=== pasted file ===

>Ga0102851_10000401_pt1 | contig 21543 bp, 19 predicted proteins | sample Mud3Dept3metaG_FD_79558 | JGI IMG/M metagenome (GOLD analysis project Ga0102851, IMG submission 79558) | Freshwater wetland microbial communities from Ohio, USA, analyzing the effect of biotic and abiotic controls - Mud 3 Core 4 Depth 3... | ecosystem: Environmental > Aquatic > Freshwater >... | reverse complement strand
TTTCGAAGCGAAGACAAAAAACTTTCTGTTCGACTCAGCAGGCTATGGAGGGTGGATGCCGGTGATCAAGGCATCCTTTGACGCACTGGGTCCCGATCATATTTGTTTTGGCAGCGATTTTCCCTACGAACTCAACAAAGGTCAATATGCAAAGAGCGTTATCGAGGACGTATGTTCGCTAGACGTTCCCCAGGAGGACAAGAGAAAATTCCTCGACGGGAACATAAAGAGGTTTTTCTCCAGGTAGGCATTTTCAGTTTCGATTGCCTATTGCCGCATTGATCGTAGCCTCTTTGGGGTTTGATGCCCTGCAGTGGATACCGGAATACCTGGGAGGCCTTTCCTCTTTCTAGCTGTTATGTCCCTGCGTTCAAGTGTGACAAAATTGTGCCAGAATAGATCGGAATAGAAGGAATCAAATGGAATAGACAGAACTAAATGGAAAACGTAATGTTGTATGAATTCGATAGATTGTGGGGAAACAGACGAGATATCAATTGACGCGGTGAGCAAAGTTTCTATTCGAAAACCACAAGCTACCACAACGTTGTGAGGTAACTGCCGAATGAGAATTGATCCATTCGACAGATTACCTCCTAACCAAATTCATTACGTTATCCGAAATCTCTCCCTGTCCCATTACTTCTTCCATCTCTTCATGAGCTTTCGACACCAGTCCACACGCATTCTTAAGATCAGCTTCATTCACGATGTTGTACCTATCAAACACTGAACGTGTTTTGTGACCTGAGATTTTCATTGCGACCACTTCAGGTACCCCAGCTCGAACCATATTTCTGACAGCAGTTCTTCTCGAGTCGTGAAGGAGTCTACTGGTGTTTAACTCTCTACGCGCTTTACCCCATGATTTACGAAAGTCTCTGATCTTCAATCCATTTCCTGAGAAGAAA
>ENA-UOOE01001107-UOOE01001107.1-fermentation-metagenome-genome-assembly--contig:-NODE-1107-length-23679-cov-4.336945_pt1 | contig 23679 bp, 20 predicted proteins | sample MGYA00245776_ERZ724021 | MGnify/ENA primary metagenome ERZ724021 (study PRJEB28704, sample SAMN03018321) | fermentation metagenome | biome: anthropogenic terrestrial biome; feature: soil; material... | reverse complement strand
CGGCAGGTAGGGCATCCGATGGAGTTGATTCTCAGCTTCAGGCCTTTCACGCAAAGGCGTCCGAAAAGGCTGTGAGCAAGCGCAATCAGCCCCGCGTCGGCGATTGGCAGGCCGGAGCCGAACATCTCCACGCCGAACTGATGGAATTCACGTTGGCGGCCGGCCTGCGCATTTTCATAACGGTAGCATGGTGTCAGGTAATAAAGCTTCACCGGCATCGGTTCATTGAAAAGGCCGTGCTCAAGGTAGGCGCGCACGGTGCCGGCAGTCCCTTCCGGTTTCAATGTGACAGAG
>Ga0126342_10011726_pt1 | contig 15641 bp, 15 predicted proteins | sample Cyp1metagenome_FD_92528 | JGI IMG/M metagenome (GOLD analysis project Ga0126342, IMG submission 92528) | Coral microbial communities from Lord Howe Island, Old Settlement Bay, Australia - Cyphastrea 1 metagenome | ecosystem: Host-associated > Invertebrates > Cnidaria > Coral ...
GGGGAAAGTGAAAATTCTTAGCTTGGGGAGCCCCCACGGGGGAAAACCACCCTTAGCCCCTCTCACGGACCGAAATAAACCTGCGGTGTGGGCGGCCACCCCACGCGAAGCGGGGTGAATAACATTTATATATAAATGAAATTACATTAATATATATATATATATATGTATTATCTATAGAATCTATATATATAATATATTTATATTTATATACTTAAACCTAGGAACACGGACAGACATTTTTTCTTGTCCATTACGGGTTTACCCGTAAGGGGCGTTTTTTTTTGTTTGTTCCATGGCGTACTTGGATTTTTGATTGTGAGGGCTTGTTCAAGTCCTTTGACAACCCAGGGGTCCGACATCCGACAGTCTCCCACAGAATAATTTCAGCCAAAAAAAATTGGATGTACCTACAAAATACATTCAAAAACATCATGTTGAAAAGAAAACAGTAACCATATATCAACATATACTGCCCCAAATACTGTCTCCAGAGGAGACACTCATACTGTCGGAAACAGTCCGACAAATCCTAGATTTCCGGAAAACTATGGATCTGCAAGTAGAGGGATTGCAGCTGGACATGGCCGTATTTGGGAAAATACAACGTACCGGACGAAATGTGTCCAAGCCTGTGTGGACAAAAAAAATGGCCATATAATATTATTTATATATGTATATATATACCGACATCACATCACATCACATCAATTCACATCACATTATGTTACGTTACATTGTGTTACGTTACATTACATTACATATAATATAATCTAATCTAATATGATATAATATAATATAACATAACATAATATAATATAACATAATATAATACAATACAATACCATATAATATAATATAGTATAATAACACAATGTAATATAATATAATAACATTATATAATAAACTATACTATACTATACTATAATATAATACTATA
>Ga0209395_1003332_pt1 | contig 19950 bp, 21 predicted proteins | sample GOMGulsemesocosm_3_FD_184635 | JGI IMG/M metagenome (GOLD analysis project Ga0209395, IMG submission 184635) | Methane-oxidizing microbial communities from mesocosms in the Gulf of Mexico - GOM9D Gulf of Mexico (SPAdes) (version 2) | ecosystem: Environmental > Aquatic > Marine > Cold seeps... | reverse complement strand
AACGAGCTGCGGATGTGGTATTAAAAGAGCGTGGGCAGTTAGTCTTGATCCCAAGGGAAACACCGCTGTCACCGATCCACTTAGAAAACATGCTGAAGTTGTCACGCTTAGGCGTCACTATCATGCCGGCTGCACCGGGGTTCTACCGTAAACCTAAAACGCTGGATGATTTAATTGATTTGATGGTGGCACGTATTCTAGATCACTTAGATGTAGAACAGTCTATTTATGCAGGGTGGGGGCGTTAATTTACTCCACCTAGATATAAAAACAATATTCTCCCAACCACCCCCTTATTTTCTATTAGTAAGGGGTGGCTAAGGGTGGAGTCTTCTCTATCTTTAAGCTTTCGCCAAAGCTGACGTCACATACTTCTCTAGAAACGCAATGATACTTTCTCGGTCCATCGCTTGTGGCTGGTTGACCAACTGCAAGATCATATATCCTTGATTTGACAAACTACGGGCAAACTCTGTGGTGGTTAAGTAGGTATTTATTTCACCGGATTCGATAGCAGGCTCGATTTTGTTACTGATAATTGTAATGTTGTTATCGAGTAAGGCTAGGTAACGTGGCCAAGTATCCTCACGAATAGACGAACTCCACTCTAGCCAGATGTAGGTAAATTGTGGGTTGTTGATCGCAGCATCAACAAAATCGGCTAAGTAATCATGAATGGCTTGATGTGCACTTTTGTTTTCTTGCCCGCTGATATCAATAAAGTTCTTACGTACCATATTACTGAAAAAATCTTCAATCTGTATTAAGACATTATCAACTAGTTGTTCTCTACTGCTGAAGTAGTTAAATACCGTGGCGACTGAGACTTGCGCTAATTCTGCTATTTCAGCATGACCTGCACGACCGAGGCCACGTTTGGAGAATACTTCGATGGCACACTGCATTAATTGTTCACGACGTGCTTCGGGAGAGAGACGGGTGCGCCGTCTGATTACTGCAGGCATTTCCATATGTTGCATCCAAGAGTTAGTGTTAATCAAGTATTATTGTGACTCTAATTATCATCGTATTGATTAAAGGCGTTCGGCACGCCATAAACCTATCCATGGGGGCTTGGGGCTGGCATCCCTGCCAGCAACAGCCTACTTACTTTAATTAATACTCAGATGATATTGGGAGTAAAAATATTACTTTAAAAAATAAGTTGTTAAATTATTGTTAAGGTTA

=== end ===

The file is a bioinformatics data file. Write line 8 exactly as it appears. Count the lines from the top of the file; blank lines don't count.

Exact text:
AACGAGCTGCGGATGTGGTATTAAAAGAGCGTGGGCAGTTAGTCTTGATCCCAAGGGAAACACCGCTGTCACCGATCCACTTAGAAAACATGCTGAAGTTGTCACGCTTAGGCGTCACTATCATGCCGGCTGCACCGGGGTTCTACCGTAAACCTAAAACGCTGGATGATTTAATTGATTTGATGGTGGCACGTATTCTAGATCACTTAGATGTAGAACAGTCTATTTATGCAGGGTGGGGGCGTTAATTTACTCCACCTAGATATAAAAACAATATTCTCCCAACCACCCCCTTATTTTCTATTAGTAAGGGGTGGCTAAGGGTGGAGTCTTCTCTATCTTTAAGCTTTCGCCAAAGCTGACGTCACATACTTCTCTAGAAACGCAATGATACTTTCTCGGTCCATCGCTTGTGGCTGGTTGACCAACTGCAAGATCATATATCCTTGATTTGACAAACTACGGGCAAACTCTGTGGTGGTTAAGTAGGTATTTATTTCACCGGATTCGATAGCAGGCTCGATTTTGTTACTGATAATTGTAATGTTGTTATCGAGTAAGGCTAGGTAACGTGGCCAAGTATCCTCACGAATAGACGAACTCCACTCTAGCCAGATGTAGGTAAATTGTGGGTTGTTGATCGCAGCATCAACAAAATCGGCTAAGTAATCATGAATGGCTTGATGTGCACTTTTGTTTTCTTGCCCGCTGATATCAATAAAGTTCTTACGTACCATATTACTGAAAAAATCTTCAATCTGTATTAAGACATTATCAACTAGTTGTTCTCTACTGCTGAAGTAGTTAAATACCGTGGCGACTGAGACTTGCGCTAATTCTGCTATTTCAGCATGACCTGCACGACCGAGGCCACGTTTGGAGAATACTTCGATGGCACACTGCATTAATTGTTCACGACGTGCTTCGGGAGAGAGACGGGTGCGCCGTCTGATTACTGCAGGCATTTCCATATGTTGCATCCAAGAGTTAGTGTTAATCAAGTATTATTGTGACTCTAATTATCATCGTATTGATTAAAGGCGTTCGGCACGCCATAAACCTATCCATGGGGGCTTGGGGCTGGCATCCCTGCCAGCAACAGCCTACTTACTTTAATTAATACTCAGATGATATTGGGAGTAAAAATATTACTTTAAAAAATAAGTTGTTAAATTATTGTTAAGGTTA